- There is discussion as to whether it makes sense to have a separate library activity, or to keep it as part of the current Web activity. Of course "browse" is a fine verb for using a library, even an interactive one. --Sj talk
 Dynamic Library specification
The XO content library, the set of browsable collections of materials on the laptop, is currently presented as a static set of HTML pages. We propose a webserver-based implementation of a dynamic library interface which shares components and design goals with other current and planned Activities.
The current library is a constellation of non-interacting directories of static HTML and media. It has a single navigation page which is rebuilt with a small amount of new information when a new collection is installed on the system. The library is not searchable, and all navigation information exists on a single web page generated on installation, upgrade, or the install of a new content bundle. The only navigation system is a single directory hierarchy; viewing a library bundle removes all navigation from the user interface.
A dynamic content library should allow for many options in terms of display, searching and navigation. It should allow for capturing and storing information about how the user wishes to interact with and navigate the system, including annotation and tagging. It should provide a good search of its collections, and should be able to coordinate its searches with larger libraries when it is connected to other libraries, such as a schoolserver library. It should support customization, such as toggling of language choice within a collection without changing the entire interface. Finally, a dynamic library should support export of subelements of a collection for sharing, and collaboration and sharing of customization and annotation information with other XOs.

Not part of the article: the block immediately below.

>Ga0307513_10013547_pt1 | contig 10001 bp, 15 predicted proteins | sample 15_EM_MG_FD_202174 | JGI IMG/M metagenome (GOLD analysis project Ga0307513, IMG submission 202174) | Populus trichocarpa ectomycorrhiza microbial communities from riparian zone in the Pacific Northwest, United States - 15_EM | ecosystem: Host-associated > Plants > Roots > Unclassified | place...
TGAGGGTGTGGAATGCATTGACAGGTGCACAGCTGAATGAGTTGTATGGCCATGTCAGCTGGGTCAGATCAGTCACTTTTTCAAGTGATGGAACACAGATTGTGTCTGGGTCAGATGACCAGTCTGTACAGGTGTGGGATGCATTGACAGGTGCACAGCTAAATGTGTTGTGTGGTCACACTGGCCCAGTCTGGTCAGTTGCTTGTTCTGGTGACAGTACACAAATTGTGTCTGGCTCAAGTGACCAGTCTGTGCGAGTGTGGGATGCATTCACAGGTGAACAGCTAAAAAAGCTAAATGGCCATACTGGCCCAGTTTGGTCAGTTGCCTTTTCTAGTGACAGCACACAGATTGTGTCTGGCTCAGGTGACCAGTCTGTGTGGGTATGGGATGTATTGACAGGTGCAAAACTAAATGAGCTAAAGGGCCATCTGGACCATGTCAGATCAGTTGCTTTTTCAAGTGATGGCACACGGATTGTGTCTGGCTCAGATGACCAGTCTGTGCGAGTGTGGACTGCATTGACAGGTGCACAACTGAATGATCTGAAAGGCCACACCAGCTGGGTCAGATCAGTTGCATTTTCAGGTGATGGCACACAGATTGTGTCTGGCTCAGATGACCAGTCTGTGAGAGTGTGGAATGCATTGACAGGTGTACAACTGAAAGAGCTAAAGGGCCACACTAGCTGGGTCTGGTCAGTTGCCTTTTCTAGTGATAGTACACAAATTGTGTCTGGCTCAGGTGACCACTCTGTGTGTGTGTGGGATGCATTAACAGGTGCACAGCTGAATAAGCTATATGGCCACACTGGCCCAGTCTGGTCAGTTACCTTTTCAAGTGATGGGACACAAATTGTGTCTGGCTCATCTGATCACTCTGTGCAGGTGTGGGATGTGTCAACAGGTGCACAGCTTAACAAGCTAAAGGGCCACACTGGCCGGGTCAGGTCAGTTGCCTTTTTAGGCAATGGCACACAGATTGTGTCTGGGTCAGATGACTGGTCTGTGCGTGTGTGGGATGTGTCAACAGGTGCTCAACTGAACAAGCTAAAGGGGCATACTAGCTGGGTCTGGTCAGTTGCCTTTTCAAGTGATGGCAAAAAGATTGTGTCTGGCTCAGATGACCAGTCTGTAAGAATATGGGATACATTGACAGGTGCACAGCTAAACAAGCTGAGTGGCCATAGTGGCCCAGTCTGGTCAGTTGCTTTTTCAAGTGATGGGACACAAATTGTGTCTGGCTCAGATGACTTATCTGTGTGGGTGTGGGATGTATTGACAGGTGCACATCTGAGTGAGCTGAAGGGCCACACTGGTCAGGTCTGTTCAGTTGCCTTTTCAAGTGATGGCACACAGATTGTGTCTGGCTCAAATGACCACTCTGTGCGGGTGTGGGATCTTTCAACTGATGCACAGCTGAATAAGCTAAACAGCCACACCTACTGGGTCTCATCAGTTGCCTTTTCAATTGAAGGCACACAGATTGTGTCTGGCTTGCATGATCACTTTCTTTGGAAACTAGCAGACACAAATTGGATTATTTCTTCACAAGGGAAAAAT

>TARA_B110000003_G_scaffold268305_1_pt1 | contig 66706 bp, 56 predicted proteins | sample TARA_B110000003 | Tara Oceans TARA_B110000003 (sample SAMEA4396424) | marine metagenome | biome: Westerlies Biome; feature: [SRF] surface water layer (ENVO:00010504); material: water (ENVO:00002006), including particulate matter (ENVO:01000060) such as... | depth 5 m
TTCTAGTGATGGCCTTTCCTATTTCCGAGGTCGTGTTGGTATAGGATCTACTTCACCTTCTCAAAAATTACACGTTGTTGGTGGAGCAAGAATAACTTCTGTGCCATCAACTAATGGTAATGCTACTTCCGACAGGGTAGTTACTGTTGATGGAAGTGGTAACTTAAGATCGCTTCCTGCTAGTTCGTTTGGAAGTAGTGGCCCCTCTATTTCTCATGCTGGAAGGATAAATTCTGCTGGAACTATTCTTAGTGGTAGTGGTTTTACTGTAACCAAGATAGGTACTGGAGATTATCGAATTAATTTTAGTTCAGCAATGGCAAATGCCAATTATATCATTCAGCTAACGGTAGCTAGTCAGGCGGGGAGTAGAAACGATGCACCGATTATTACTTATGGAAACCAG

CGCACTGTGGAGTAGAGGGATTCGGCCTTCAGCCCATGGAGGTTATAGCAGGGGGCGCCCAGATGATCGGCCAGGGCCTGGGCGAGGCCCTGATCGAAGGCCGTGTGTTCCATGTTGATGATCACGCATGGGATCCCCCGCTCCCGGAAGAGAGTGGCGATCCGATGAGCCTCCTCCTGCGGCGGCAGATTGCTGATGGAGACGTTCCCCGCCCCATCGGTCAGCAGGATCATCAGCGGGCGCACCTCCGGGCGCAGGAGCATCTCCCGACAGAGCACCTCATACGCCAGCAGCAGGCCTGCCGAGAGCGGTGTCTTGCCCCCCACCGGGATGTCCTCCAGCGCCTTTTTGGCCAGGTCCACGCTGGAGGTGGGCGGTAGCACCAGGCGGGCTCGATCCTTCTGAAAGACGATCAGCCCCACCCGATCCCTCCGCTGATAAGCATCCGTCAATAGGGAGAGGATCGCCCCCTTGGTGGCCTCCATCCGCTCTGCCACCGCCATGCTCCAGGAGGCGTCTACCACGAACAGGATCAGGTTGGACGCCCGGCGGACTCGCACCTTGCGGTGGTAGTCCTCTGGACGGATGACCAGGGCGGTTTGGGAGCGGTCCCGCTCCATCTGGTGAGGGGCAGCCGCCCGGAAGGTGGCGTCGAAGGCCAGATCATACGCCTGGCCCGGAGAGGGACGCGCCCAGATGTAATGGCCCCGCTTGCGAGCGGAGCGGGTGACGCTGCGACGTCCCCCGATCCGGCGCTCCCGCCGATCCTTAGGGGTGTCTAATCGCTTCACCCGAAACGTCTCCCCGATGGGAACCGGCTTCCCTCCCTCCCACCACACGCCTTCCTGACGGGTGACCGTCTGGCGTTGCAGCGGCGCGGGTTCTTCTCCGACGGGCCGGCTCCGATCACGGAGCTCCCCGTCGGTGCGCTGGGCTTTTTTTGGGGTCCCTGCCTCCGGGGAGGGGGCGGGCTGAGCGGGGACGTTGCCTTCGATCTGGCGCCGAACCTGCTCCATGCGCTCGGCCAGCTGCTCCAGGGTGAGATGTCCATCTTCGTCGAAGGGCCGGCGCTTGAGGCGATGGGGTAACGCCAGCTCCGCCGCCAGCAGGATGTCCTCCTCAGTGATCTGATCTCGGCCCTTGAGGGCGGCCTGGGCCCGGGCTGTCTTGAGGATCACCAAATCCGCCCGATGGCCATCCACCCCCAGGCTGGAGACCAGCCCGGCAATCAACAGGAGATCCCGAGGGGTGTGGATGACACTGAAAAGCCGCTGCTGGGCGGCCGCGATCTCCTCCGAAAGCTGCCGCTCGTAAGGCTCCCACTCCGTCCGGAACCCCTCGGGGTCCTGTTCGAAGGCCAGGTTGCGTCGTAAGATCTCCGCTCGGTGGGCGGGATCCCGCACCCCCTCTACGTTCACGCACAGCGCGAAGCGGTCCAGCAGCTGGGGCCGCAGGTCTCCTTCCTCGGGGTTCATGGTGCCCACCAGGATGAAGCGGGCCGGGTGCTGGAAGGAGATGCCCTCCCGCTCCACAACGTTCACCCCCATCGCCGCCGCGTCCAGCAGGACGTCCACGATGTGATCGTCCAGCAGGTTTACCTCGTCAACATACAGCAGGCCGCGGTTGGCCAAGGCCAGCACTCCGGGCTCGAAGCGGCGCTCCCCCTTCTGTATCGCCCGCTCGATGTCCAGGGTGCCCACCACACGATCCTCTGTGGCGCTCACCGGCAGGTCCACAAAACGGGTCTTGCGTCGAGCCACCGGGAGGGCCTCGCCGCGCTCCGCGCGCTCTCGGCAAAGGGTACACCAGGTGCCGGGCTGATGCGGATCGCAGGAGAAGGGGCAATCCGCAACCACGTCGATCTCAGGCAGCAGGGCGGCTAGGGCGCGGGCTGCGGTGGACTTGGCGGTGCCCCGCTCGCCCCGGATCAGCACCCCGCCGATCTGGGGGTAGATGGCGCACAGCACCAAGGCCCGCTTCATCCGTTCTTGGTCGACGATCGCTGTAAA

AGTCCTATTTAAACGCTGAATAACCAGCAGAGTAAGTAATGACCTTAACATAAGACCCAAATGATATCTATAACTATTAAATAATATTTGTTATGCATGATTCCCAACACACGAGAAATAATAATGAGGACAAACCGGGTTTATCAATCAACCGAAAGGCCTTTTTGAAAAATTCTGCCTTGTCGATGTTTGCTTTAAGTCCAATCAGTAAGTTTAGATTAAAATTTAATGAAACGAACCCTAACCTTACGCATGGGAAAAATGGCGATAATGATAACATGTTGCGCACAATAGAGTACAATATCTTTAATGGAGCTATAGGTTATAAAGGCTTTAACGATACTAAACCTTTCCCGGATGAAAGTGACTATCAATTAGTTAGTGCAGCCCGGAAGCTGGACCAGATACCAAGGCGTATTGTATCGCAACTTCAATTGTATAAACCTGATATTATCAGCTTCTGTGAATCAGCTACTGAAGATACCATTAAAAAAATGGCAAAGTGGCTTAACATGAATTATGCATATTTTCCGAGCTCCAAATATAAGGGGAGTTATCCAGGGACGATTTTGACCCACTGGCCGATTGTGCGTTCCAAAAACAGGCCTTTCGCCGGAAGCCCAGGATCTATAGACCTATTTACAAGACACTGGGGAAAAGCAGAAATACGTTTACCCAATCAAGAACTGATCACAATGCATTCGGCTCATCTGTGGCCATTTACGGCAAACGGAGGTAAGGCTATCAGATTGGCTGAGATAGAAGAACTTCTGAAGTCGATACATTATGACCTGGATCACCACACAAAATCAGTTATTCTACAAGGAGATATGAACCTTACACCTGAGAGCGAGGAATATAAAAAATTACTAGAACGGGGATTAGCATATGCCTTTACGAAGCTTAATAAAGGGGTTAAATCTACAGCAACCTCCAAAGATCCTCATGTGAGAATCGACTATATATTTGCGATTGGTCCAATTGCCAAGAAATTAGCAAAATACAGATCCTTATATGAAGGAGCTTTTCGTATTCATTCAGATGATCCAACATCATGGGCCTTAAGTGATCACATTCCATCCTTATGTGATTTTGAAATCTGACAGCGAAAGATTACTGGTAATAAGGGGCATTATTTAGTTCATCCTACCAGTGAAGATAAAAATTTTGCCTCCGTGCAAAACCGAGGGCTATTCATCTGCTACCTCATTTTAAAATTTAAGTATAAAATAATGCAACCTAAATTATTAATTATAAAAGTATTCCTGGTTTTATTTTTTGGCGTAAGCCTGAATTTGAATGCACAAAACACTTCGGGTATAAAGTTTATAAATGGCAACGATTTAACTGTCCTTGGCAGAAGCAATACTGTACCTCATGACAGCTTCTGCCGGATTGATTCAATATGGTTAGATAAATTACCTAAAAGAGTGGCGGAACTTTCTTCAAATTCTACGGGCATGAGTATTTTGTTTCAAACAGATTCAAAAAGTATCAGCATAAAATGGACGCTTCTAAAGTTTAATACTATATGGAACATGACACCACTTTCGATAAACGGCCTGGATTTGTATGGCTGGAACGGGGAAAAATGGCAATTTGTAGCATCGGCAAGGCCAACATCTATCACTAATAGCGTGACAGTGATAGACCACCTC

We propose an implementation that relies on an on-system webserver, for a few aditional reasons: this allows collection maintainers to design custom dynamic views, and allows for current implementations of interactive collections to work with minimal rewriting on the XO. This would also allow users to enjoy offline use of webserver-based services during periods without connectivity, by sharing infrastructure with other planned applications, such as a wiki system that are designed to have both XO and school server components.
As the variety of collections available to the XO grows and becomes more customized by countries and the individual users of XOs, the lack of a dynamic interface to content on the laptop makes search and navigation more difficult. Dynamic interaction with content bundles and bundle metadata will dramatically improve users' ability to find, explore, and navigate content on their systems and to interact and contribute with this content in more meaningful ways.
Moreover, the creators of library collections will know best what sorts of dynamic navigation are appropriate for their collections, and will benefit from access to a library of tools that can manipulate views of files and descriptions they contain, while leveraging the rendering and caching features of the shared Browser.
 Use cases